If success for Roach is in the work itself, then wharf the America’s Next Top Model gig is a marker of how far he’s come from his eras junking back home in Chicago – in particular, filming his moment series with the show’s creator and executive producer Tyra Banks, one of single a handful of African American supermodels, after she returned as a mistress of ceremonies this year. “When we were shooting our cast photo, I’m there with Tyra, in faade of the ANTM logo, and I start to cry. I was like, ‘We’re in the house that Tyra increased!’”
It’s another opportunity for him to increase the visibility of black creatives in the earnestness. He shows me his tattoos, the affirmation “I can, I will” and the number “312” (his Chicago scope code) – reminders that “I am a lot of firsts for my family. The first to graduate stoned school. The first to earn a college degree. The first to touch out of Chicago. If I can inspire somebody else to be a first, that’s what’s urgent.”
Who dresses who: meet the other power stylists
The Canadian’s customer list includes Lorde, Amy Poehler, Amandla Stenberg, Elisabeth Moss and Katy Perry as glowingly as, more surprisingly, Justin Bieber.
Although her personal term is low-key (she has described herself as a “Celine woman”, of the Phoebe Philo make) it is the big fashion-career-shaping “moments” which Welch is most known for. She has been credited with catapulting Ruth Negga to best-dressed significance via some custom-made Louis Vuitton.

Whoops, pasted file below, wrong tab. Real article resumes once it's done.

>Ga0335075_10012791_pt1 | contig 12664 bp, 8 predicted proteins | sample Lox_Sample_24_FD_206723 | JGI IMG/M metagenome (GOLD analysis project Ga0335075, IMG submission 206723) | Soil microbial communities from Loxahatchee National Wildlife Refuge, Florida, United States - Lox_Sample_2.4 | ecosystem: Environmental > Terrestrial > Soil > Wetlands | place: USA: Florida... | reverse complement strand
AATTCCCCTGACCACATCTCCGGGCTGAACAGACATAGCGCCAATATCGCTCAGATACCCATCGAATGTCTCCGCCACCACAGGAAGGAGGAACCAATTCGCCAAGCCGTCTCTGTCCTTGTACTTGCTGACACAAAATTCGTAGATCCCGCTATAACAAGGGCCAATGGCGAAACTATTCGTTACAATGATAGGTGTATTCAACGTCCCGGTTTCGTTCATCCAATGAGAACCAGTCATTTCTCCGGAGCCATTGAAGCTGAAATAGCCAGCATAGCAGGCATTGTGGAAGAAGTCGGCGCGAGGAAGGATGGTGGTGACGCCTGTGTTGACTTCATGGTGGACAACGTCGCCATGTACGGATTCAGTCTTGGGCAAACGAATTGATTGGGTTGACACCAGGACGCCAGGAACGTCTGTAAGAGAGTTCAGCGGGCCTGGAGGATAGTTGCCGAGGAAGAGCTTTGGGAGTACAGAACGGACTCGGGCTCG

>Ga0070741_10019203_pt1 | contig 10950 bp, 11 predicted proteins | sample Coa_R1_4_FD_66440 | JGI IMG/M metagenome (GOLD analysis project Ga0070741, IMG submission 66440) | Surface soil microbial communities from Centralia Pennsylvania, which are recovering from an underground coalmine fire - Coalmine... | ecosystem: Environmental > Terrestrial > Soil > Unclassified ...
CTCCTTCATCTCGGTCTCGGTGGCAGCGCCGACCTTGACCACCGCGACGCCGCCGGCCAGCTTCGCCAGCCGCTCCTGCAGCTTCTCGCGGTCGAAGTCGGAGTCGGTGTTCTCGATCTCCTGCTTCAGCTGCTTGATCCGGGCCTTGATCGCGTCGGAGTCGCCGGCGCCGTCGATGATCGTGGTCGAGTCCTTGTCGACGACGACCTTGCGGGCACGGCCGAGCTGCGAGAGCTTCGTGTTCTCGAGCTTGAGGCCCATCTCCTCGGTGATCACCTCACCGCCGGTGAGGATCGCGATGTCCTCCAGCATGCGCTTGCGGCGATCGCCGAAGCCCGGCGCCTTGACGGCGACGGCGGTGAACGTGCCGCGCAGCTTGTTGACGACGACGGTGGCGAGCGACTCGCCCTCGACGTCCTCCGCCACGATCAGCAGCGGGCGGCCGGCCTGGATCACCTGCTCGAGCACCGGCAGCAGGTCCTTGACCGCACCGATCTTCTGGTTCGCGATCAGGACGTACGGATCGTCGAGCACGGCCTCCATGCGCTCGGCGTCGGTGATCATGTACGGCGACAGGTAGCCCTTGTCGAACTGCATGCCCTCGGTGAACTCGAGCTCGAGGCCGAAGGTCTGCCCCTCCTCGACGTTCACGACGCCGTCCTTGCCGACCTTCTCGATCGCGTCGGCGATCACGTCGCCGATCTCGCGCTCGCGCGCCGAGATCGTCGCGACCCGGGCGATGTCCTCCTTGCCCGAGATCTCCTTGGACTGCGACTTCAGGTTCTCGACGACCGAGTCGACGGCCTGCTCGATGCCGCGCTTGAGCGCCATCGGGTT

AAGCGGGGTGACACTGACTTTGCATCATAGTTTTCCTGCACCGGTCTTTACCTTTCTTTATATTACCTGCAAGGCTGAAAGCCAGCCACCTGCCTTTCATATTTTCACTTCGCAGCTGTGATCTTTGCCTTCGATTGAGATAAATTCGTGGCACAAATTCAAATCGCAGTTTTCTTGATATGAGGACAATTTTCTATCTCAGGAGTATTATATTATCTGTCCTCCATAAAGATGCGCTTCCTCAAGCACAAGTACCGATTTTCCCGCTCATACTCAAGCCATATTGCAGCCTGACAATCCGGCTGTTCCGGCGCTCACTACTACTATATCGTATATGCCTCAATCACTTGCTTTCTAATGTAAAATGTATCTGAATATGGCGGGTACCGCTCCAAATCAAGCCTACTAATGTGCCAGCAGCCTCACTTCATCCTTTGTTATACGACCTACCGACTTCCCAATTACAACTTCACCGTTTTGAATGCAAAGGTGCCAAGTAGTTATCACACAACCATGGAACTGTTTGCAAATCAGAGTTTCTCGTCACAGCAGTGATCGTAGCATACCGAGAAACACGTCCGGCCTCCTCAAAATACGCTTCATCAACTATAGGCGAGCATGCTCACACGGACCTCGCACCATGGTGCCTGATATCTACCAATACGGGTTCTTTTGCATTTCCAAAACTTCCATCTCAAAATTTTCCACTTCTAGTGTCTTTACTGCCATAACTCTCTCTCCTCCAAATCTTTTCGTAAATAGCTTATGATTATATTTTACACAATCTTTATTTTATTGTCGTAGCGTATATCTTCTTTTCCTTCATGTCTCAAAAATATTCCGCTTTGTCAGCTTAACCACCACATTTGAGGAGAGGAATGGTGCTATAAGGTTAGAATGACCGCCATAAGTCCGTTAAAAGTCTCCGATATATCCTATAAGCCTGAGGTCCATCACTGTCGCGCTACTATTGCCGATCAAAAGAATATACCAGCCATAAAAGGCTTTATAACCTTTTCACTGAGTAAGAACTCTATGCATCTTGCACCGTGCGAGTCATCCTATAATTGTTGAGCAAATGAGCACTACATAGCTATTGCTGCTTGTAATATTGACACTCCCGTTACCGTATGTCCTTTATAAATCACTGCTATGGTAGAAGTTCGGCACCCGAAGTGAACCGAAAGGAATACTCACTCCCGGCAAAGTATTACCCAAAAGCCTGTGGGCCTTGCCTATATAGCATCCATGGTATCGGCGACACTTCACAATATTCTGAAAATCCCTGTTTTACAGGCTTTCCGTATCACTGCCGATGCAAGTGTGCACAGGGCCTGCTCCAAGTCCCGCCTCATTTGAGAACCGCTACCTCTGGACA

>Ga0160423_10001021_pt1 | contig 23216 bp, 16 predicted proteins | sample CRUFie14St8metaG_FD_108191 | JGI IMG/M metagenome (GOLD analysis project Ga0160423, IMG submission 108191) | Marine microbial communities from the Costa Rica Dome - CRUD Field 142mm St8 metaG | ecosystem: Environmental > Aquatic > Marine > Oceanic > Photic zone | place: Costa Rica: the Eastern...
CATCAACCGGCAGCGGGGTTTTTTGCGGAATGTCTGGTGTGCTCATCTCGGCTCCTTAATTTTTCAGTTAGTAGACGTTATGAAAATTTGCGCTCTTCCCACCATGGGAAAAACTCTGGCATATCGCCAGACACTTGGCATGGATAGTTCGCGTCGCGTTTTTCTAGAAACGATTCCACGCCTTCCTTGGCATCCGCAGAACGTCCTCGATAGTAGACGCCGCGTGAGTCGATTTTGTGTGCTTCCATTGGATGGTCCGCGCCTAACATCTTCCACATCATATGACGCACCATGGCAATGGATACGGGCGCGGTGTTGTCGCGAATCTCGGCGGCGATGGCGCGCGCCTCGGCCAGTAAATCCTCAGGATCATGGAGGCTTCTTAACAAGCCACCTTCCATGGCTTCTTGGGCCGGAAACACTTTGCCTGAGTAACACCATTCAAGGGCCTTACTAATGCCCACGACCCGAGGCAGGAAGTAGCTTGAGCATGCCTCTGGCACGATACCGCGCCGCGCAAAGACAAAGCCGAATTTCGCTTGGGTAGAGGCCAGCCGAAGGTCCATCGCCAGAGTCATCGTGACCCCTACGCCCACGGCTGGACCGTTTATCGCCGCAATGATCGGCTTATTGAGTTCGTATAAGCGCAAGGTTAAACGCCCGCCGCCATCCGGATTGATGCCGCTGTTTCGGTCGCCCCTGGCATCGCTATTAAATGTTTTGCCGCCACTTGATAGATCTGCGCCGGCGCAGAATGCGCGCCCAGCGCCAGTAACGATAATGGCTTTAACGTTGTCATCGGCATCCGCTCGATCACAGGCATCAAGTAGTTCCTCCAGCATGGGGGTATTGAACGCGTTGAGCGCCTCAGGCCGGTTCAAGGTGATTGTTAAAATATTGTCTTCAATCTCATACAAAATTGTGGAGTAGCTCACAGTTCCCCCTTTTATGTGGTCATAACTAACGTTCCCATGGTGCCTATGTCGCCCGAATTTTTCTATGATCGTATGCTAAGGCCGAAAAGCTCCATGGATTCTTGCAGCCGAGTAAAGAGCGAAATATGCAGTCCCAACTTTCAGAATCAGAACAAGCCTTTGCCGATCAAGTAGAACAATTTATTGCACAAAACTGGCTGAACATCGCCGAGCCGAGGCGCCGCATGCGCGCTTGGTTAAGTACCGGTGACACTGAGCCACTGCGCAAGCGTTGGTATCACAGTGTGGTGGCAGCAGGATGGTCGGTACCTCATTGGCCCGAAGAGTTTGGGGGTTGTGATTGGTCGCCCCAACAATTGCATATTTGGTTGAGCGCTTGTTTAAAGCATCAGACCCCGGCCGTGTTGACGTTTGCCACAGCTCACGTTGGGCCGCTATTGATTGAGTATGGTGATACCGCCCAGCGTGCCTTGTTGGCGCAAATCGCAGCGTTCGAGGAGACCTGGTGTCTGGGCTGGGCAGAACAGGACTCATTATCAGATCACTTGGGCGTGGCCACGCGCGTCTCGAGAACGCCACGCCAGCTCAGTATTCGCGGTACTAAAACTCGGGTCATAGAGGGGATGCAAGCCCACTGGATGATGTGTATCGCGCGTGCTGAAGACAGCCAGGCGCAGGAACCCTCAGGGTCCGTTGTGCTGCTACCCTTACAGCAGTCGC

One of Hollywood’s top men’s stylist, Urbinati has arrayed Armie Hammer in Gucci tuxes, Sacha Baron Cohen in Paul Smith solicitations, and Rami Malek in Givenchy leather jackets. Other big-name shoppers include Bradley Cooper, Dwayne “The Rock” Johnson and Tom Hiddleston.
But she is perchance best known for her recent work with Donald Glover, accoutring him in Gucci suits, from brown velvet to thick pinstripe. Urbinati is big on what she invitations “aggressive styling” – bold colours, prints (see The Surprise in a Hawaiian shirt) and jewellery.
This London-based, Canadian stylist’s star has become a byword for the romantic look – think Keira Knightly in floaty Chanel couture or Erdem outfits; florals, lace and long hemlines.
Clark (a former housemate of Alexa Chung) most recently disposed with Batsheva, fashion’s favourite new dress brand (have knowledge of for remixed prairie dresses inspired by Orthodox Judaism). She is also the founder-editor of Violet, a trend magazine that aims to represent diverse women of all stages.
Most famous for shaping the Beyoncé Lemonade album look (and that iconic pregnancy snuff out), Senofonte works with musicians from Lauryn Hill to Diddy. She is branching out, recently alluring on Kendall Jenner as a client (her sister Kim Kardashian is an old friend).
Senofonte’s aesthetic is high-octane and attention-wielding – contrive Beyoncé’s Michael Jackson-inspired leather military jacket with fishnets for the Ebon Panther Super Bowl performance, or the unmissable yellow Cavalli deck out she wore for the Hold Up video. Ellie Violet Bramley